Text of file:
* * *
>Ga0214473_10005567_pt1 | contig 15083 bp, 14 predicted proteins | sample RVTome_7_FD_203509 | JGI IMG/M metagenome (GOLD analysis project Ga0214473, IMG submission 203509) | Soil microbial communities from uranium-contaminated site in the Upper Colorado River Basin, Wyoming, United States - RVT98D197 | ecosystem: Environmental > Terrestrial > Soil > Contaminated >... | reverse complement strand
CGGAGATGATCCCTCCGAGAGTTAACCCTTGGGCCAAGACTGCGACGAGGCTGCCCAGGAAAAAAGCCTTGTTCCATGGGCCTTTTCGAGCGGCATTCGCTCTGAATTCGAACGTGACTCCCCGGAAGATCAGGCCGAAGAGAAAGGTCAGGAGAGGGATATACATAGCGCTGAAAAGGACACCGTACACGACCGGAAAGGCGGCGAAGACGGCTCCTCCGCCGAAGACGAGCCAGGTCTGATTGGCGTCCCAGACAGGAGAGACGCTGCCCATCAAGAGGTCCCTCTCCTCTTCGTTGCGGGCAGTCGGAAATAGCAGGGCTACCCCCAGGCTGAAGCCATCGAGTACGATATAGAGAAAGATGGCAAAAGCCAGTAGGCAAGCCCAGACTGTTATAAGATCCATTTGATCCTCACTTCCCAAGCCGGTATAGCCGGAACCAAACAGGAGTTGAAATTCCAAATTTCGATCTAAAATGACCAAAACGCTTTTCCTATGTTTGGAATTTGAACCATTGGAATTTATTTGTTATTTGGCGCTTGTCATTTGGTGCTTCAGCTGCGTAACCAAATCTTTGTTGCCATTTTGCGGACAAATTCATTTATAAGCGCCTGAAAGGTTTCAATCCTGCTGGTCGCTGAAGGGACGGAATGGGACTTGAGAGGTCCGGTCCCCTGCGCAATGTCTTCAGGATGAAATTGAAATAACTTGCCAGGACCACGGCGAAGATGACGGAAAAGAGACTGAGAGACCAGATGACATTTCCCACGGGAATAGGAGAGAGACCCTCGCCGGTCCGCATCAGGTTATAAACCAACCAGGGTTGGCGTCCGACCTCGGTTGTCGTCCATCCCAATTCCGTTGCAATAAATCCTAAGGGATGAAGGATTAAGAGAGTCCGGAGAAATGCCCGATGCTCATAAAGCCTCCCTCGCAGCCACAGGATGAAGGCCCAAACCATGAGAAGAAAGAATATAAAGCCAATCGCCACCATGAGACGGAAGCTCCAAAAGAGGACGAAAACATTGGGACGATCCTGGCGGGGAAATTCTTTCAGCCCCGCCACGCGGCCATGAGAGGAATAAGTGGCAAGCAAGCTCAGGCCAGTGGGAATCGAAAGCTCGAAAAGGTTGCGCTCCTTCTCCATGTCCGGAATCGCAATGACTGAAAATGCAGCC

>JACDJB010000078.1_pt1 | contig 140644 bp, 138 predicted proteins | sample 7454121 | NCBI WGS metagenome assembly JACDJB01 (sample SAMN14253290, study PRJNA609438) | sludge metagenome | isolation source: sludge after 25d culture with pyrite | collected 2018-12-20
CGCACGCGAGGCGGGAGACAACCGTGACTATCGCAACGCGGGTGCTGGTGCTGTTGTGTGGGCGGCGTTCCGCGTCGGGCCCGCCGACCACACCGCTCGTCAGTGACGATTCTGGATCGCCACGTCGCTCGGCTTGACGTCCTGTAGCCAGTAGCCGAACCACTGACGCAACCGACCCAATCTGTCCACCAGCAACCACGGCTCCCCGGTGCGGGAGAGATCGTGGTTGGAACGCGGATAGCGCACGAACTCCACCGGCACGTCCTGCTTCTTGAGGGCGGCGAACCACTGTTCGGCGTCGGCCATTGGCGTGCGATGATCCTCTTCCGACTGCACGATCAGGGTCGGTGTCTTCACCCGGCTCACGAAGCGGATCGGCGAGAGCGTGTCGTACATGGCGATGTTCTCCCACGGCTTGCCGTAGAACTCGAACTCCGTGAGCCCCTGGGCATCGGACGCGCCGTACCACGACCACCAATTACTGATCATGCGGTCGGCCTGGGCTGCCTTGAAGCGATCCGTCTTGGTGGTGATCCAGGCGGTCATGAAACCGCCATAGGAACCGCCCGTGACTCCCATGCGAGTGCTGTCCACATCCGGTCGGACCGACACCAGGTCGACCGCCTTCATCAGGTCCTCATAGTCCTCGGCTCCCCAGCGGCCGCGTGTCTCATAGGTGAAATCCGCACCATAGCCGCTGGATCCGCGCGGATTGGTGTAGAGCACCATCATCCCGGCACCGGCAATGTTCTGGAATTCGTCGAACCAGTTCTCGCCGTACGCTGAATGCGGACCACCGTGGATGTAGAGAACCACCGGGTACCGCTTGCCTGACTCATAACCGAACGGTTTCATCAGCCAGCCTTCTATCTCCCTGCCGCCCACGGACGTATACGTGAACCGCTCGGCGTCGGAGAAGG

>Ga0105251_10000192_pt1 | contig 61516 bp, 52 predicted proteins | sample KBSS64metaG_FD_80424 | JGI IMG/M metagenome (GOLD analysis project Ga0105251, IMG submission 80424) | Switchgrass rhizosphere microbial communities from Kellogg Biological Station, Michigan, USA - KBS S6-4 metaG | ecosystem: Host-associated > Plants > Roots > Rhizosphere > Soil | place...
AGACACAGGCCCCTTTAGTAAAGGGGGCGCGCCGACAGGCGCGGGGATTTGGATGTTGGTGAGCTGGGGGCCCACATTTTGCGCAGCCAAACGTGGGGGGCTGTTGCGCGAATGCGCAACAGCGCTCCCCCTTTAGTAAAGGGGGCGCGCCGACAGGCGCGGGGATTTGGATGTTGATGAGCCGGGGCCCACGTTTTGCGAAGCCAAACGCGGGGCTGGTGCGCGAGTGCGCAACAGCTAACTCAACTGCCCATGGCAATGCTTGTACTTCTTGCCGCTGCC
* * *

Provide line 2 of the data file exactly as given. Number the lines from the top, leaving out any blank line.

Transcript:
CGGAGATGATCCCTCCGAGAGTTAACCCTTGGGCCAAGACTGCGACGAGGCTGCCCAGGAAAAAAGCCTTGTTCCATGGGCCTTTTCGAGCGGCATTCGCTCTGAATTCGAACGTGACTCCCCGGAAGATCAGGCCGAAGAGAAAGGTCAGGAGAGGGATATACATAGCGCTGAAAAGGACACCGTACACGACCGGAAAGGCGGCGAAGACGGCTCCTCCGCCGAAGACGAGCCAGGTCTGATTGGCGTCCCAGACAGGAGAGACGCTGCCCATCAAGAGGTCCCTCTCCTCTTCGTTGCGGGCAGTCGGAAATAGCAGGGCTACCCCCAGGCTGAAGCCATCGAGTACGATATAGAGAAAGATGGCAAAAGCCAGTAGGCAAGCCCAGACTGTTATAAGATCCATTTGATCCTCACTTCCCAAGCCGGTATAGCCGGAACCAAACAGGAGTTGAAATTCCAAATTTCGATCTAAAATGACCAAAACGCTTTTCCTATGTTTGGAATTTGAACCATTGGAATTTATTTGTTATTTGGCGCTTGTCATTTGGTGCTTCAGCTGCGTAACCAAATCTTTGTTGCCATTTTGCGGACAAATTCATTTATAAGCGCCTGAAAGGTTTCAATCCTGCTGGTCGCTGAAGGGACGGAATGGGACTTGAGAGGTCCGGTCCCCTGCGCAATGTCTTCAGGATGAAATTGAAATAACTTGCCAGGACCACGGCGAAGATGACGGAAAAGAGACTGAGAGACCAGATGACATTTCCCACGGGAATAGGAGAGAGACCCTCGCCGGTCCGCATCAGGTTATAAACCAACCAGGGTTGGCGTCCGACCTCGGTTGTCGTCCATCCCAATTCCGTTGCAATAAATCCTAAGGGATGAAGGATTAAGAGAGTCCGGAGAAATGCCCGATGCTCATAAAGCCTCCCTCGCAGCCACAGGATGAAGGCCCAAACCATGAGAAGAAAGAATATAAAGCCAATCGCCACCATGAGACGGAAGCTCCAAAAGAGGACGAAAACATTGGGACGATCCTGGCGGGGAAATTCTTTCAGCCCCGCCACGCGGCCATGAGAGGAATAAGTGGCAAGCAAGCTCAGGCCAGTGGGAATCGAAAGCTCGAAAAGGTTGCGCTCCTTCTCCATGTCCGGAATCGCAATGACTGAAAATGCAGCC